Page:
# Tutoring chemistry, ionic compounds with the transition metals often need extra attention because of the Roman Numerals.

You can read my previous posts (Oct 20 and Oct 25) about writing ionic formulas.  Assuming you’re up to speed, we’ll discuss how to do it with transition metals.

The transition metals are in the low area in the middle of the periodic table.  You’ll recognize iron (Fe), copper (Cu) and others among them.  Most transition metals have more than one possible combining capacity – in that way, they are different from the other elements.  Of course, we know that to write an ionic formula, we need to know the combining capacity of the metal and of the nonmetal.  How do we proceed?

The tell is the Roman Numeral in the written formula.  For instance, you might encounter iron(III)sulphate.  Note the III in the middle of the compound.  Only formulas with transition metals have a Roman Numeral.  The Roman Numeral tells you the combining capacity of the metal.  In the case of iron(III)sulphate, the combining capacity of iron is 3.  From the point of view of positive and negative, metals are always positive.  Therefore, you can imagine the charge on the iron to be +3.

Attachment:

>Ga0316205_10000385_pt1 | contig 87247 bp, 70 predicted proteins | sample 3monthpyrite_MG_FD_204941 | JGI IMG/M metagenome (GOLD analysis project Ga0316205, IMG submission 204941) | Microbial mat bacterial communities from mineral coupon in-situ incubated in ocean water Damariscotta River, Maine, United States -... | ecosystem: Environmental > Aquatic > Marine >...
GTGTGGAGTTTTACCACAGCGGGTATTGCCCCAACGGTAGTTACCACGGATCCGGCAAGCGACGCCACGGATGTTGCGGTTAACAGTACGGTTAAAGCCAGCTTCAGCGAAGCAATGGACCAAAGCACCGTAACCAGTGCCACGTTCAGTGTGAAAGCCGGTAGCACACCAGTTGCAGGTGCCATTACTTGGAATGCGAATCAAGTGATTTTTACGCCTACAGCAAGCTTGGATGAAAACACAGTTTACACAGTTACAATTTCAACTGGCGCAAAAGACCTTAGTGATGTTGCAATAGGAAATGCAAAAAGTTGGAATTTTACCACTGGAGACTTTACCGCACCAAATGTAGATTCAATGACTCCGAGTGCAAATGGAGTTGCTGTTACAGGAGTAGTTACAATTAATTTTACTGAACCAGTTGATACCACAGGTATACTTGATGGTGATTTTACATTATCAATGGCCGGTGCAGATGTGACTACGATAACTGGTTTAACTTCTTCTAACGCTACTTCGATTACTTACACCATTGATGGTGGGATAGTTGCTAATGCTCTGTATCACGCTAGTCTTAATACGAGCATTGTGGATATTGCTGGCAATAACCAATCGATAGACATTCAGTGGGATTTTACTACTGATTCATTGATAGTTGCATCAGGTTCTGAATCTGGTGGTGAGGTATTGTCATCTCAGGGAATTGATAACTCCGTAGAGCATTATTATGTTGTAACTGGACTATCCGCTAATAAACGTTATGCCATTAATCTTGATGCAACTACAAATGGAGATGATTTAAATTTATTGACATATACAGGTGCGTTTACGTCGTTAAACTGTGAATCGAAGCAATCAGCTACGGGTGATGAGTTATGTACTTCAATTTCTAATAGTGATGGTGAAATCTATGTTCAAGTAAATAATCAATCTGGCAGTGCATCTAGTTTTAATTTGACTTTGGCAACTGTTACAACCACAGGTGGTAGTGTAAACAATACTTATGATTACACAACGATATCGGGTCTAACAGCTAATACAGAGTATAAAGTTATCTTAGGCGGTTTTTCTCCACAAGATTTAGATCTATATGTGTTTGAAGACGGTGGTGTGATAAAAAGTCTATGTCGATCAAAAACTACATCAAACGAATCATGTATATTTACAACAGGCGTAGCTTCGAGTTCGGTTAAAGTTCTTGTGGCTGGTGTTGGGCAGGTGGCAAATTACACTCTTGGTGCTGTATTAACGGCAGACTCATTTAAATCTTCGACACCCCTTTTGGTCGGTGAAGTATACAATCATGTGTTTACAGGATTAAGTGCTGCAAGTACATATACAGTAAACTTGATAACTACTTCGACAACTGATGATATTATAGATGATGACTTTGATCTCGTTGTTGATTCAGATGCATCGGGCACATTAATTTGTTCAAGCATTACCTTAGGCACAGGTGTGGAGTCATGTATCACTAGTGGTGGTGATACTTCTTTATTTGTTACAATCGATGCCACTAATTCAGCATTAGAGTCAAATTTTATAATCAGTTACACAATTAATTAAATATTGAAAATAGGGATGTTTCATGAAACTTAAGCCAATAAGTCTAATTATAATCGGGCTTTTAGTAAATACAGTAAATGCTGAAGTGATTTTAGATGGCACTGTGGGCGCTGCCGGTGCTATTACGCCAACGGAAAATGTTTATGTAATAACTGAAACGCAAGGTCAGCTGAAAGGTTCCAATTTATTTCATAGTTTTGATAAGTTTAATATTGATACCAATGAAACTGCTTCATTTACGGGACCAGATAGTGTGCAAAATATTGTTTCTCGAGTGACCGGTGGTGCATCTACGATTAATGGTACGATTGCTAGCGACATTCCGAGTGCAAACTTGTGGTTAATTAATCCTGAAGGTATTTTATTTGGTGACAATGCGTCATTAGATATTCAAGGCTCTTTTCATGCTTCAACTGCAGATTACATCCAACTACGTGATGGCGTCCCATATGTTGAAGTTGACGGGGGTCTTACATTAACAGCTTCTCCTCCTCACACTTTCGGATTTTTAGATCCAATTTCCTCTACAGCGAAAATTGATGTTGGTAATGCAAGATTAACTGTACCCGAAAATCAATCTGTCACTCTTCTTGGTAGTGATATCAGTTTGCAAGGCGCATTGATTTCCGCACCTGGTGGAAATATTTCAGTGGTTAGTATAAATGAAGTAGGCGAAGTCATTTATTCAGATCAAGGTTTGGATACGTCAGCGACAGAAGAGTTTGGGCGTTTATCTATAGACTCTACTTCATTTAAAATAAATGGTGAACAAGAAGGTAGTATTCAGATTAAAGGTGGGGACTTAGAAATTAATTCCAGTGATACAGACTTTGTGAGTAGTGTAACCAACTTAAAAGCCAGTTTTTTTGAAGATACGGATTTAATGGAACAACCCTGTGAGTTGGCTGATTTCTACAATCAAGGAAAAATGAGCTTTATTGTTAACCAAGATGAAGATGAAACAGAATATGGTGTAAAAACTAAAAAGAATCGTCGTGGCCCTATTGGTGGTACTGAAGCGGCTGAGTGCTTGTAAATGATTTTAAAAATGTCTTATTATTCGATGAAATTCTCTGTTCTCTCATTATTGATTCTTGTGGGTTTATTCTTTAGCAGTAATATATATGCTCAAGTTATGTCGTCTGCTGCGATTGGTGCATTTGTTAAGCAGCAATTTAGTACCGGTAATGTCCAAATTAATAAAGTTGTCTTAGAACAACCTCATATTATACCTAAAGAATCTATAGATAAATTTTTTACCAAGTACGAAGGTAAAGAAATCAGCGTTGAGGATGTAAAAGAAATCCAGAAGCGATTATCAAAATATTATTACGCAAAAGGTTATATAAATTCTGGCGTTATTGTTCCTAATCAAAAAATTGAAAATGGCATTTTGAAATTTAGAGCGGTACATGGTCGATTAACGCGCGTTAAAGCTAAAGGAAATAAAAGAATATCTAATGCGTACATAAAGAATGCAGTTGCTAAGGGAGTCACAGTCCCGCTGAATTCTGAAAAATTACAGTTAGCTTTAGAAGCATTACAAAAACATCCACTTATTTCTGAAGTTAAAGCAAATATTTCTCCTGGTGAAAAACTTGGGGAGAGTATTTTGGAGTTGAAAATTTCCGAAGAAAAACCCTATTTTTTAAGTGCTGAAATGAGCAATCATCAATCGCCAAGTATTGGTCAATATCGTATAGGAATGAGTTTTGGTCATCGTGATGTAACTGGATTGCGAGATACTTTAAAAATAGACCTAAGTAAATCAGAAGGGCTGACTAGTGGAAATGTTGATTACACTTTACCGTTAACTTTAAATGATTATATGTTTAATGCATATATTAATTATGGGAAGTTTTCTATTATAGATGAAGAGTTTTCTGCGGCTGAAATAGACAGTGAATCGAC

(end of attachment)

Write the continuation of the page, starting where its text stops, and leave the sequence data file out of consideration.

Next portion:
Knowing (from the Roman Numeral) the combining capacity (i.e., the charge) of the metal, we proceed as I’ve described in previous posts:  positives have to equal negatives.

iron:  Fe3+
sulphate: SO42-

Iron brings 3+; sulphate brings 2-. The way to make the positives equal the negatives is to go to six each:  2×3+=6+, and 3×2-=6-.  Therefore, we need two irons and three sulphates:

Fe2(SO4)3.

So, the formula of iron(III)sulphate is Fe2(SO4)3.

Note that, when writing the word formula from the symbolic formula (the opposite way from what we’ve just done), you need to include the Roman Numeral. For example, suppose you have CuNO3. Consider the nitrate (you can look up its charge on a table of ions):

nitrate: NO3

So we know that the charge on nitrate is 1-. Since there is one nitrate and one copper, the charge on the copper must be 1+ so that the positives and negatives are equal. Therefore, we would write this formula as copper(I)nitrate: the Roman Numeral shows the numeric charge on the copper.

Remember, you only use Roman Numerals with transition metals – not the others – and only in written formulas.

Hope this helps.

Jack of Oracle Tutoring By Jack and Diane, Campbell River, BC.